On the 1st of April 1939 the Spanish Civil War ended. During three years of warfare the elected Republican government had fought the forces of General Franco and the German and Italian units sent by Hitler and Mussolini to aid him. In the absence of help from Britain and France, the Republic had been forced to turn to the Soviet Union for aid, Stalin’s price being greatly enhanced power for the small Spanish Communist party. The Republic had been gradually beaten back into a smaller and smaller area, and after the fall of Catalonia it finally surrendered. There is a photograph of the Republic’s last leader, Julián Besteiro, broadcasting the surrender, grave faced, in a badly lit room. He died in one of Franco’s jails a year later. Franco’s forces entered the third of Spain still under Republican control, including Madrid.
The war had been ferocious, and had left innumerable orphaned children. Many adults had fallen on the battlefield, others had been victims of air raids or of the terror waged against civilian political opponents by both sides. Now, with Franco’s victory, the bloodshed did not cease. As victor, his policy was to “cleanse” Spain of remaining Republican activists; that meant the execution of thousands and the imprisonment, often in concentration camps, of thousands more. Children would come home to find their parents had been taken away by the police and they were left helpless and alone.
Spain in the 1940s was utterly impoverished. Much of the country’s infrastructure had been wrecked in the war, social dislocation was enormous, there were a succession of bad harvests and Franco’s administration was corrupt and chaotic. Observers in Spanish cities reported the many children, often sick or crippled, hawking cigarettes and begging in the streets, or living rough in feral gangs.
The government’s response to the problem was to bring in the Spanish Catholic church, which historically held great power and had had a virtual monopoly of schools and orphanages. With the exception of the Basque country, the church throughout Spain had been entirely on the side of Franco’s rebels. In one way that is not surprising, for the Republican government had been strongly opposed to the historic power of the church and had turned a blind eye to many church burnings, while on the outbreak of the Civil War in 1936 there had been atrocities against priests and nuns on the Republican side. Even so, the unquestioning support given to Franco’s violent and vengeful regime not only during the Civil War but after his victory, cannot fail to disturb.
This is the background against which many Spanish children, both during and after the Civil War, were rounded up and sent to church orphanages. There is a photograph in Antony Beevor’s The Battle for Spain of a group of frightened looking Spanish children, the oldest no more than twelve, being trained to give the Fascist salute below a series of nightmarish posters of communistic ogres threatening helpless children. The orphanages were determined to reverse any liberal, left-wing or irreligious ideas the children may have picked up from their parents, and indoctrination was intense. Children who had been given names like Ivan or Rousseau forced to take new ones.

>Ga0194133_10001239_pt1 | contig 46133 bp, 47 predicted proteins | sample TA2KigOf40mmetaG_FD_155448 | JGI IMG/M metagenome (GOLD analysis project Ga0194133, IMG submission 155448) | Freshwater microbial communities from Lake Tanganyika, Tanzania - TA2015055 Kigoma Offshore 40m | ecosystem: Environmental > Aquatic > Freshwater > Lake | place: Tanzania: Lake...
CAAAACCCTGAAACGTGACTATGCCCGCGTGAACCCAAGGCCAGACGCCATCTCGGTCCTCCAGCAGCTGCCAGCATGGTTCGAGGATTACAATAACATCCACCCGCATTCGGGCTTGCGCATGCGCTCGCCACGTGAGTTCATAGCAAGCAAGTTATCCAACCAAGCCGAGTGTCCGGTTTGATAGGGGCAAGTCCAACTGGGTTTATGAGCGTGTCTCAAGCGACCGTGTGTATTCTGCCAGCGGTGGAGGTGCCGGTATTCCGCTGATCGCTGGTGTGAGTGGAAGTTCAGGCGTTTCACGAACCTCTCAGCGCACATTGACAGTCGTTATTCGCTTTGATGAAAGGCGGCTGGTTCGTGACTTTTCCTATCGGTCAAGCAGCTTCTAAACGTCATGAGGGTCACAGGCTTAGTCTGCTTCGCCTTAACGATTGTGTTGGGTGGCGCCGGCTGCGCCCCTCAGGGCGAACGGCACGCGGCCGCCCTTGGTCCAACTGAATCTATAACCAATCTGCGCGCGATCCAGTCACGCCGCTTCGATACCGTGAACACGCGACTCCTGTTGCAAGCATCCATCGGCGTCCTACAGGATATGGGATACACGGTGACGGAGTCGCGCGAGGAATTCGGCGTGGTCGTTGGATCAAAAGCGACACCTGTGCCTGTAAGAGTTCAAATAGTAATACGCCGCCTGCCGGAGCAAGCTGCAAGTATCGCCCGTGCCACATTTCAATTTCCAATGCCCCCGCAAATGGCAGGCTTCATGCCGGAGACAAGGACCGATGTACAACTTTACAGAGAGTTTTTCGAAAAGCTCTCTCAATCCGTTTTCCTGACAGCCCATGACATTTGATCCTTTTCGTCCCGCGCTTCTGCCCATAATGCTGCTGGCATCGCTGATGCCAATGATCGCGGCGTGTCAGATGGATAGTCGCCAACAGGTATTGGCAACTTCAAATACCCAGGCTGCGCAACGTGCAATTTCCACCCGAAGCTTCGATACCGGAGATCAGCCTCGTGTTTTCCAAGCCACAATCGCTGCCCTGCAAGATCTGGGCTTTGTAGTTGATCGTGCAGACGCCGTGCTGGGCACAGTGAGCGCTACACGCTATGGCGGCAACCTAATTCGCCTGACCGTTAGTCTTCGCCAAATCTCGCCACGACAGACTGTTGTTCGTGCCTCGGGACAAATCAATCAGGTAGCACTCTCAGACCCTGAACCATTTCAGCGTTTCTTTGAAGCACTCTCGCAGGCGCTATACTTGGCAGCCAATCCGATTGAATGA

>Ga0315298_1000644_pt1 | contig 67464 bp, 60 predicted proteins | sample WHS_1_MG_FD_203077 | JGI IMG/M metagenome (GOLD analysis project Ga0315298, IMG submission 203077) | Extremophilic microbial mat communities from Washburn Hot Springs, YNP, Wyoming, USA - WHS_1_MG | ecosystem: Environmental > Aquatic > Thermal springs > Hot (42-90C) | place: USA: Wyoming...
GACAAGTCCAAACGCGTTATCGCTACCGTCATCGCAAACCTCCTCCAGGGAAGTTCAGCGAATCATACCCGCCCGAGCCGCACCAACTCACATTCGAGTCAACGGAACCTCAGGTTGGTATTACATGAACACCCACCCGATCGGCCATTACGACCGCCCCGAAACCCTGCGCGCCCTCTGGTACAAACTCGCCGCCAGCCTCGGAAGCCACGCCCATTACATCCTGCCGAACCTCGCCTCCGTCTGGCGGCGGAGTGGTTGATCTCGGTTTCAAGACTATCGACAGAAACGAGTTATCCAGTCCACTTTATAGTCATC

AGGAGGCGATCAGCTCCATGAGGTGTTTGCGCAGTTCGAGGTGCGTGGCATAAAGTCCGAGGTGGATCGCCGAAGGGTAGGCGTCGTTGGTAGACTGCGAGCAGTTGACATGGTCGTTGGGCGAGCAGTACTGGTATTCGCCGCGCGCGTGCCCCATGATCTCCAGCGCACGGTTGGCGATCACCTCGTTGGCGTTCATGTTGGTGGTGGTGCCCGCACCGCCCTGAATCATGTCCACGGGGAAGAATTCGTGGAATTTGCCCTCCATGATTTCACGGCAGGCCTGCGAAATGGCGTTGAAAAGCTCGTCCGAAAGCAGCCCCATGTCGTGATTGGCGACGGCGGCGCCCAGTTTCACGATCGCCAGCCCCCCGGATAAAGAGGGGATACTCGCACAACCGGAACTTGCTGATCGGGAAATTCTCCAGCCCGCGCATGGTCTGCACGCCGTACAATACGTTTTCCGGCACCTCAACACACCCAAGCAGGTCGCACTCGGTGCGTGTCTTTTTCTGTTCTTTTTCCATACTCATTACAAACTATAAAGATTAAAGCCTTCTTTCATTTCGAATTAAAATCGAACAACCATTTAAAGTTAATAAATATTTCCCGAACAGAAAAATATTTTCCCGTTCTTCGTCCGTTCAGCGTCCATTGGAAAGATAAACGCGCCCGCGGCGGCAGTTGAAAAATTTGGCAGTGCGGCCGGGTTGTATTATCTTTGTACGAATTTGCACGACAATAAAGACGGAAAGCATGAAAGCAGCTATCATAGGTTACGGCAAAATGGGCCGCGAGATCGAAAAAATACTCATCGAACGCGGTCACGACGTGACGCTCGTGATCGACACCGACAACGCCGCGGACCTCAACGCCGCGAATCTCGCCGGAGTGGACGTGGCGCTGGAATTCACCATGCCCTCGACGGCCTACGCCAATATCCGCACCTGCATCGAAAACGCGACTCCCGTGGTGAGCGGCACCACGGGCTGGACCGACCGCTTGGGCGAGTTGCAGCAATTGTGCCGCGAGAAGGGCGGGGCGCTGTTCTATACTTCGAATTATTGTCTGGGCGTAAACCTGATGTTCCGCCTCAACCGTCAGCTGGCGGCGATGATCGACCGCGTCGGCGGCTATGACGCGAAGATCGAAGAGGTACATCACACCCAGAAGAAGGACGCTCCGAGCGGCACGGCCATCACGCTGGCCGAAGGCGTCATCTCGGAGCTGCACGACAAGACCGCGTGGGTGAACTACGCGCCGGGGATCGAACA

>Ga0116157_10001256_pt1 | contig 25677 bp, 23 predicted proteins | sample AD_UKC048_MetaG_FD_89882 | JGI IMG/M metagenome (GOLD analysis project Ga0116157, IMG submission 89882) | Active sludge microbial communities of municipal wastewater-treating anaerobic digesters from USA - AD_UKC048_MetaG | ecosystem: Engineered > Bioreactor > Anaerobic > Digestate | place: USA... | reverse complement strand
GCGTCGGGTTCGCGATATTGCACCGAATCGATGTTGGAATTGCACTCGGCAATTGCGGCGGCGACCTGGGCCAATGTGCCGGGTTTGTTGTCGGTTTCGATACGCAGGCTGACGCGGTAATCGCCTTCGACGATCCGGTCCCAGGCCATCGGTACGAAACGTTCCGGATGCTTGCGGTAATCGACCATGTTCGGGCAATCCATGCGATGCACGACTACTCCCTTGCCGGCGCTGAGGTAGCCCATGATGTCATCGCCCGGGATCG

It was a hard time and a harsh regime and no quarter was given to nonconformists of any kind, certainly not by a church determined the children in its care would draw up as good Catholics and good Francoists. Many, though not all, of the orphanages were brutal places.
Some of the older street children were doubtless smart enough to conform outwardly with the political and religious indoctrination for the sake of the limited food — outside, many in Spain were on the verge of starvation — and for a roof over their heads, no matter how spartan the orphanages. Some, especially perhaps those whose parents had been victims of red rather than blue terror, would have accepted faith in God and Franco. But for the many traumatised by the war and the loss of their parents, there would have been little if any comfort.
That first generation of children lost their parents between 1936, when the war began, and around 1941 when the Francoist “cleansing” had claimed most of its desired victims. They would have left their orphanages later in the hard decade of the 1940s. Whatever the economic status of their parents before the war, and most would have been poor, their children would have been cast out with little skills into a poverty-stricken dictatorship; those with a Republican family background would have been known to the police and under particular pressure to conform. Most would have done so, outwardly at least, for being a dissident in a ruthless police state, whether of left or right, takes more courage and obstinacy than people living comfortably in democracies can realise.
Most would have survived to see life become a little less frugal in the sixties, and to witness the Francoist regime and its warped and archaic ideology vanish almost overnight after Franco’s death in 1975. Even so, many who had been in power under Franco remained in place in the early years of democratic Spain, and even now many older people are reluctant, or afraid, to discuss the past. However, now that Spain has passed the Law of Historic Memory and acknowledged the cruelties done between 1936 and 1975, the sufferings of Franco’s orphans are at last being recognised and discussed. I hope that may be some comfort to the elderly survivors of the Civil War years and of the años de hambre, the years of hunger, in the 1940s.
Copyright © 2009 C.J. Sansom, author of Winter in Madrid: A Novel
C. J. Sansom, author of Winter in Madrid: A Novel, was a lawyer but now writes full time. He holds a Ph.D. in history and is the author of Dissolution, Dark Fire, and Sovereign in the Matthew Shardlake series. Winter in Madrid was a major bestseller in England and is being published in twelve countries. Sansom lives in Brighton, England.